LakTEK

A Sri Lankan, A Creator & An Explorer

SPDY for Rest of Us

There had been lot of buzz around SPDY lately, which is a brand new protocol introduced by Google to make the web faster. Most major browsers and web servers have begun to make releases with SPDY support. So I felt it's worthwhile to explore more about SPDY and how it matters to us as web developers.

What is SPDY?

The concept of world-wide web was developed on top of the HTTP protocol. It's an application layer protocol that uses TCP as the transport layer (if this layered concept confuses you, read about the OSI model ). HTTP is stateless; which means for each request, client has to create a new connection with the server. Though it initially helped to keep things simple, it causes issues with current demands of the web.

SPDY is designed to address these shortcomings in the HTTP protocol. It uses a single connection for all request/response cycles between the client and server.

Core of SPDY is the framing layer which manages the connection between two end-points and the transferring of data. There can be multiple data streams between the two end-points. On top of the framing layer, SPDY implements the HTTP request/response semantics. This gives us the possibility to use SPDY to serve any existing web sites with little or no modification.

What are the benefits of using SPDY?

  • Since there's no connection overhead for each request, response latency would be low.

  • Apart from the content body, SPDY also compresses the request/response headers. This will be useful on mobile and other slow connections, where every byte would count.

  • The way SPDY is designed mandates to use SSL for all communications between client and server, which means the sites would be more secure.

  • Rather than waiting till client initiate a request, server can push data to client with SPDY. This will help the sites to do smart prefetching of resources.

Is it production ready?

Many Google's apps and Twitter already uses SPDY to serve their content. Amazon Silk browser is also known to use SPDY powered proxy.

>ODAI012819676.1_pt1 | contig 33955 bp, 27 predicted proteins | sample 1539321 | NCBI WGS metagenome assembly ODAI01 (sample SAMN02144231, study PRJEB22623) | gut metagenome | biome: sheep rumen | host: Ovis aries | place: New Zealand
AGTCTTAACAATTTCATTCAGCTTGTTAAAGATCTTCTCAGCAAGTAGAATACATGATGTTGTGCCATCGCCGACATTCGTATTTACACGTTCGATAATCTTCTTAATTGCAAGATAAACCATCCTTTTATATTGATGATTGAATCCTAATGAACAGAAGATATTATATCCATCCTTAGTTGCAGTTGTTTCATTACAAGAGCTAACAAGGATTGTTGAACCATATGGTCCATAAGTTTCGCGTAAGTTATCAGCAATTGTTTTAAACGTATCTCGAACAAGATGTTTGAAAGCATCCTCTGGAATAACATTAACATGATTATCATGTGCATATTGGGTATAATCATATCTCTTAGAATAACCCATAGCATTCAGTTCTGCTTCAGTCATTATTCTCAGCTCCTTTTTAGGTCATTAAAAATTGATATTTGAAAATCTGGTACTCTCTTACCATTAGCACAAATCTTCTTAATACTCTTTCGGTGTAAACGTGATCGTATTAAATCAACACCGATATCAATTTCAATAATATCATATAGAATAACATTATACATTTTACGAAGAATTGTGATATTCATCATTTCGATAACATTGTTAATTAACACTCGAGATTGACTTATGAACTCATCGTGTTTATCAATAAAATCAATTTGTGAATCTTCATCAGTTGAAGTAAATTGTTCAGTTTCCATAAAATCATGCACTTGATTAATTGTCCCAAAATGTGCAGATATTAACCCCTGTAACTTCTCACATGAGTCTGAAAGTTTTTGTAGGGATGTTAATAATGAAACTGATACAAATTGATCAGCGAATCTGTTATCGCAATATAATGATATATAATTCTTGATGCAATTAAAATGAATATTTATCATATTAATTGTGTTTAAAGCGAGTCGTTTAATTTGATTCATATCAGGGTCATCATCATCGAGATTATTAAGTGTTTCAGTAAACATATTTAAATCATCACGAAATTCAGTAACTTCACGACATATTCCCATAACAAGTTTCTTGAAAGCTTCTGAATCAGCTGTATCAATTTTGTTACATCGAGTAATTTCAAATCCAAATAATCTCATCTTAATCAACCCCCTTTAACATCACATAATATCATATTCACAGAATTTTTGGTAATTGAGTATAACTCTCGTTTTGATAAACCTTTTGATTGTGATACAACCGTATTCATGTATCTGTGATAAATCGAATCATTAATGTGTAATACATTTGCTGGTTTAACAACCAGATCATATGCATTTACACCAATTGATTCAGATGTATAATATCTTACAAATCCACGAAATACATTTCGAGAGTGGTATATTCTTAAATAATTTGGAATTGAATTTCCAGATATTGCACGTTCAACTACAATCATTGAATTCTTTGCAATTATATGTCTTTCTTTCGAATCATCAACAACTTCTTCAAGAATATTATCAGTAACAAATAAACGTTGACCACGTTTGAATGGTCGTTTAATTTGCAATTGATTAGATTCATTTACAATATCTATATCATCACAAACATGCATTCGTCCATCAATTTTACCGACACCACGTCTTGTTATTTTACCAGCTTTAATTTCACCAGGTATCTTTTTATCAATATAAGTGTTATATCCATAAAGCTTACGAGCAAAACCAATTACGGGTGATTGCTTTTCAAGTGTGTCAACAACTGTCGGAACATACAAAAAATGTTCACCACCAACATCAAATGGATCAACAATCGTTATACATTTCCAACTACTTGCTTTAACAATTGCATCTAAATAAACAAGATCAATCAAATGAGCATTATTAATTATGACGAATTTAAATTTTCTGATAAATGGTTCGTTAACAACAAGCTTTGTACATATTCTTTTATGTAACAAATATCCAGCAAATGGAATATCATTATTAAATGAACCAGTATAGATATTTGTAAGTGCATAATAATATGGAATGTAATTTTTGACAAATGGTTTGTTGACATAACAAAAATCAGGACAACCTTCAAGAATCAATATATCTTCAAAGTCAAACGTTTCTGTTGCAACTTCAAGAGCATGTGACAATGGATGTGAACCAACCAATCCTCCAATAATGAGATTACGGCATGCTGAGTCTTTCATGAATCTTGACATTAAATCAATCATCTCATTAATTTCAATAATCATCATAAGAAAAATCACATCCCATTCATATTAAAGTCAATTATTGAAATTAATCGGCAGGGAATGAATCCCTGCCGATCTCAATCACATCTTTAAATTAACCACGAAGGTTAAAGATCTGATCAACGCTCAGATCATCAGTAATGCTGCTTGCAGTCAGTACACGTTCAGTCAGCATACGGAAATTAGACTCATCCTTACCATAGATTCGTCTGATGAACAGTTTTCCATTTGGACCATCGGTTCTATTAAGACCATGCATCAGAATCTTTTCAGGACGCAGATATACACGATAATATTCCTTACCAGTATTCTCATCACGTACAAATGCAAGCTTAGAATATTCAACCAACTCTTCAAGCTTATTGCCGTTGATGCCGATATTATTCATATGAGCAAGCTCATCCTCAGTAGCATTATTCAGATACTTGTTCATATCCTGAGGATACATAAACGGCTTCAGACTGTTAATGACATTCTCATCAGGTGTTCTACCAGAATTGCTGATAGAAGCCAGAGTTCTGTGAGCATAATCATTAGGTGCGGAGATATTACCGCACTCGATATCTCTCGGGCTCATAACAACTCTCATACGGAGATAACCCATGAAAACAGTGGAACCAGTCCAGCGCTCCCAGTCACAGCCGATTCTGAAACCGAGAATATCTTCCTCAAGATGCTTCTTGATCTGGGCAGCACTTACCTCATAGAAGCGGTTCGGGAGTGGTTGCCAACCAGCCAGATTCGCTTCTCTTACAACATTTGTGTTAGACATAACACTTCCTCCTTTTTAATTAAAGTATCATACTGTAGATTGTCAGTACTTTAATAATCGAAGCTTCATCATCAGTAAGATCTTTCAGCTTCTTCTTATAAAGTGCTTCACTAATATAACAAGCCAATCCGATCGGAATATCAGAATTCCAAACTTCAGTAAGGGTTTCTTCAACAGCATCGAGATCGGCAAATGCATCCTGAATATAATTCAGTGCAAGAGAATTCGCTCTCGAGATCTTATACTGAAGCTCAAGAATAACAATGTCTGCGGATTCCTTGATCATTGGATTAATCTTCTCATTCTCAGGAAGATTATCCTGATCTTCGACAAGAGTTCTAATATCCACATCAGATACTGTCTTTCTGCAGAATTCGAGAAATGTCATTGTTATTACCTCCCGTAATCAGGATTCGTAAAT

SPDY sessions in Chrome

Visit the following URL in Chrome, to see which sites are currently using SPDY.

    chrome://net-internals/#spdy

How can I add SPDY support for my site?

Easiest way to add SPDY support is by enabling mod_spdy for Apache. Mod_spdy alters Apache's default request/response cycle via hooks and add SPDY handling.

Speed gains by switching to SPDY may vary depending on the existing configurations of your site. If you are using HTTP performance optimizations such as wildcard asset hosts (ie. assets%d.example.com), that could cause SPDY to create multiple connections with the same end-point, thus reduce the efficiency. Some browsers like Chrome handles this smartly by pooling the connections. Also, CDNs such as Amazon Cloudfront still doesn't support SPDY, so those resources needs to be loaded using HTTP connections.

You can use a tool like Chromium Page Benchmarker, to check how your site performs with and without SPDY under different configurations.

Screenshot of Page Benchmarker

Do I need to have a SSL certificate?

In the initial connection, mod_spdy uses SSL handshake and Next Protocol Negotiation (NPN) to notify SPDY availability to the client. Also, to work across existing HTTP proxies SPDY requires data streams to be tunneled through SSL. This means currently you will need to have a valid SSL certificate for your site to support SPDY.

However, it is possible to test SPDY locally without SSL. For this, you can run Chrome with the flag --use-spdy=no-ssl and you may use a SPDY server implementation that works without SSL.

Does SPDY help in building real-time web apps?

It's worth noting that SPDY doesn't provide any special benefits for the use of WebSockets. Though, they might look similar in the higher level descriptions, they are totally independent protocols. They are created for different purposes and even the internal framing algorithms of the two are different.

On the other hand, SPDY's inherently asynchronous streams will help in implementing features such as Server-Sent Events.

SPDY is not a silver bullet!

SPDY will continue to improve as a more stable protocol and with the time it will succeed the HTTP protocol. Unless you run a heavyweight site, there won't be any immediate effect by supporting SPDY to your conversions or cost savings.

So it's always better to start with the general page optimization techniques and then consider SPDY if you still want to cut down those extra milliseconds.

Further Reading: